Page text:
elationships are the cornerstone of your business. People do business with people they know, like and trust. Entrepreneurs typically make a point to do business with people who are recommended to them or who live in their community. They are looking to succeed—with local entrepreneurs by their side. How do you meet those people? Local events and gatherings. Maybe you’re asking, “How can going to meetings full of people in suits help me?” Here are three ways you can benefit from attending networking events. 1. Listen so you can learn. Networking events get a bad rap sometimes because of a few misguided actions. You may see some people approach the gatherings as a way to collect business cards and immediately offer services for sale. But strangers may not be ready to open their wallets just yet. Instead, approach the experience as a way to learn about the other person. Ask questions, and then pause. If you listen, you might be able to figure out if you can solve a problem that entrepreneur is facing. If you can solve a problem, you’re halfway there, and a future coffee date may end up benefitting you both. 2. If you say you’re going to do something, do it. Did you offer to follow up with a proposal, an article or a connection with another person? If so, make sure you carry it out. The person who offers to do something and doesn’t follow through will easily be forgotten. By making the connection or following up with a promised phone call or referring new business, you’ll definitely make an impression. 3. Keep going. In networking situations, seeing someone once or twice a month creates familiarity—and familiarity can breed business. Once you dispense the “What do you do?” or “Where are you from?” questions, you can move into discussions on topics that allow you to really learn about a person. You can then find out if there’s common ground and the potential for a business connection. How does this strategy grow your company? One relationship at a time.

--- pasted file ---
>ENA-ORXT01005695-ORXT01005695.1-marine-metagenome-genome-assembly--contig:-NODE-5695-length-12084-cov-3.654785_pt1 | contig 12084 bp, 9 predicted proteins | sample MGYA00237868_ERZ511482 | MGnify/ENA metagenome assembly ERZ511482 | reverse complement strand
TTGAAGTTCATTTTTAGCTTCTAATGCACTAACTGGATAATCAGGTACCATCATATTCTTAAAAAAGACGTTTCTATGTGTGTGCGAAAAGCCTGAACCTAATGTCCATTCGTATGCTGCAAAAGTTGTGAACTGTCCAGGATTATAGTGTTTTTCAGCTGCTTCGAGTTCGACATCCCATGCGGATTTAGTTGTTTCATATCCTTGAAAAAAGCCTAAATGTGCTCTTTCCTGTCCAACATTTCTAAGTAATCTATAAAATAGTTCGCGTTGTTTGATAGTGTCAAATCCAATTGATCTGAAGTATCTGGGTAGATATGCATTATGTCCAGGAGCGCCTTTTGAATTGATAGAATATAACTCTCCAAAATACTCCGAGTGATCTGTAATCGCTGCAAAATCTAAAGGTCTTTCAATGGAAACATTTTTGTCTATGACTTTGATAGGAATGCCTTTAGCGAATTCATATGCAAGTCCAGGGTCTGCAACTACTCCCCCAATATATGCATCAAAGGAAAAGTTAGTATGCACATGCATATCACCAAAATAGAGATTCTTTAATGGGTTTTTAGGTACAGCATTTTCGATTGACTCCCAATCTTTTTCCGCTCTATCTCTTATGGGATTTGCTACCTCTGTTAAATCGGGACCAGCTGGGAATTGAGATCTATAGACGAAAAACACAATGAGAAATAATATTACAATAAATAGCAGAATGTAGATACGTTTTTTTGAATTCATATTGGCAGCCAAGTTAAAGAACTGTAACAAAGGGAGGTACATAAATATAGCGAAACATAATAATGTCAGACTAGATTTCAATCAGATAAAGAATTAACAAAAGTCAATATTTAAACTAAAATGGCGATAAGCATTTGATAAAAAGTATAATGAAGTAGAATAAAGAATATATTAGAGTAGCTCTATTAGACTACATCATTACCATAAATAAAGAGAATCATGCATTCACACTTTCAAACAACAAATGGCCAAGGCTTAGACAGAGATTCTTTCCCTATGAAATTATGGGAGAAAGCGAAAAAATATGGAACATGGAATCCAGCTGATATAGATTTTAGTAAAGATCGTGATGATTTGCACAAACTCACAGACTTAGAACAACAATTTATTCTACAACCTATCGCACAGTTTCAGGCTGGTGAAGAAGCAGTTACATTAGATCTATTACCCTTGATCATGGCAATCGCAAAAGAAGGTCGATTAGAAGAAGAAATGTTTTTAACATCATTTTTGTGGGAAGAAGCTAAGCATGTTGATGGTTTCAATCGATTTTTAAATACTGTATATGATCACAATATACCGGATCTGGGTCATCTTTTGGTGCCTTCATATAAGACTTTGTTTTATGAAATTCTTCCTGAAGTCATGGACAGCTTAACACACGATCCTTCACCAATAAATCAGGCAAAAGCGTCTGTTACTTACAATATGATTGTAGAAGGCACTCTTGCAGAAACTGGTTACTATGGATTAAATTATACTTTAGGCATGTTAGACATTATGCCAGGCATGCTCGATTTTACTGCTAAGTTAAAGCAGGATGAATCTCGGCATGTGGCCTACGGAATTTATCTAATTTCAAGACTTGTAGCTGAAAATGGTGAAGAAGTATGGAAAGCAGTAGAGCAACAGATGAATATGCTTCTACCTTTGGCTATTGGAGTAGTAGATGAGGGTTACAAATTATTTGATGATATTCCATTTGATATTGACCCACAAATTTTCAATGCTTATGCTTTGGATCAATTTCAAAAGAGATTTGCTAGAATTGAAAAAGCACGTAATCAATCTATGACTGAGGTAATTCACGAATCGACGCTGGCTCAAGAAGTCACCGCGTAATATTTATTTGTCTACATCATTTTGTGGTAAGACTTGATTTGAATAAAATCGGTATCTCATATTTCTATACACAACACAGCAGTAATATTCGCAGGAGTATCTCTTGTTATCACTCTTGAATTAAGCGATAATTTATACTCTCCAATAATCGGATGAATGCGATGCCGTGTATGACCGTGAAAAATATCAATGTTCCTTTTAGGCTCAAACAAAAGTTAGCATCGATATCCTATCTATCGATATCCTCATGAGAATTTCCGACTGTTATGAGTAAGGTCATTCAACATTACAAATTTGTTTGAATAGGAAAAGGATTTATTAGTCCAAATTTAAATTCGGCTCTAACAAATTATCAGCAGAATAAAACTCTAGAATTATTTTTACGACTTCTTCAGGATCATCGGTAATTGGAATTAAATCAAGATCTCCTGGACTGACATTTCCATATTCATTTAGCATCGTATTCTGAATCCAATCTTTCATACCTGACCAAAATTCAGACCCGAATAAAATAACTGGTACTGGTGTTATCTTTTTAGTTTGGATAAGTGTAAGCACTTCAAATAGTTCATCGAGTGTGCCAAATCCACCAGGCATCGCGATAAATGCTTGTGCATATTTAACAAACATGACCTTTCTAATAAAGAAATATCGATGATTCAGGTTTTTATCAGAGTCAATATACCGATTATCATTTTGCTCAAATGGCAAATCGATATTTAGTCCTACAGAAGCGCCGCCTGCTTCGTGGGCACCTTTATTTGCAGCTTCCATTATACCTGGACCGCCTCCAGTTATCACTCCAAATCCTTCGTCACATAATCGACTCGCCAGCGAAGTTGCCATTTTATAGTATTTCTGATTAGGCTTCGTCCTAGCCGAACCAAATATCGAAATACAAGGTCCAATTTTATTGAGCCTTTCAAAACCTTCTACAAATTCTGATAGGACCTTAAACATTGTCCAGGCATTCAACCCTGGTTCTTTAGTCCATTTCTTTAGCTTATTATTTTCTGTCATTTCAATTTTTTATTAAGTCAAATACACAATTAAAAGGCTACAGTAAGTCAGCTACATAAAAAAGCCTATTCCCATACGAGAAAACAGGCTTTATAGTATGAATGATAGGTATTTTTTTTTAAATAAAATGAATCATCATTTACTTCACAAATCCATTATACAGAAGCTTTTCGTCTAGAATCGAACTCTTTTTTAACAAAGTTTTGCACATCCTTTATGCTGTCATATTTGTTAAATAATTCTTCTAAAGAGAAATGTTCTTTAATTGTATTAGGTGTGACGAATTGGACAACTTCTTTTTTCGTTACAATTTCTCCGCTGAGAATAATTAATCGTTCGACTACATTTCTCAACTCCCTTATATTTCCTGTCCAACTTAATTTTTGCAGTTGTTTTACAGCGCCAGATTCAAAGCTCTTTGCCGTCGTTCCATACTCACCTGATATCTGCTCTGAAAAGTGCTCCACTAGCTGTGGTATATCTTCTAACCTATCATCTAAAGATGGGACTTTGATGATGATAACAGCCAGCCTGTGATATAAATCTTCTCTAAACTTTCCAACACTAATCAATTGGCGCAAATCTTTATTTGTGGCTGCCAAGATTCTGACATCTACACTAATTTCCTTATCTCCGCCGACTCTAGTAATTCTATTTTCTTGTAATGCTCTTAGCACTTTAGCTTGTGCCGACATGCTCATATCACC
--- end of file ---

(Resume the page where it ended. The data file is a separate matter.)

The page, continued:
About the Expert

Cheryl Tan is a host for Hampton Roads Business Weekly, which airs on WVEC Sunday mornings at 9. She is the founder of Tan Media LLC, a media strategy company based in Virginia Beach, and author of the book, Get the Media You Deserve, a field guide for entrepreneurs who want to be seen as experts in their field. Visit her website at CherylTanMedia.com, where she tells the stories of entrepreneurs who have become media darlings. Follow her on Twitter @CherylTan. 26

C O VA B I Z

|

august/september 2016

Company Handbook How can my company offer flexibility in the workplace?

A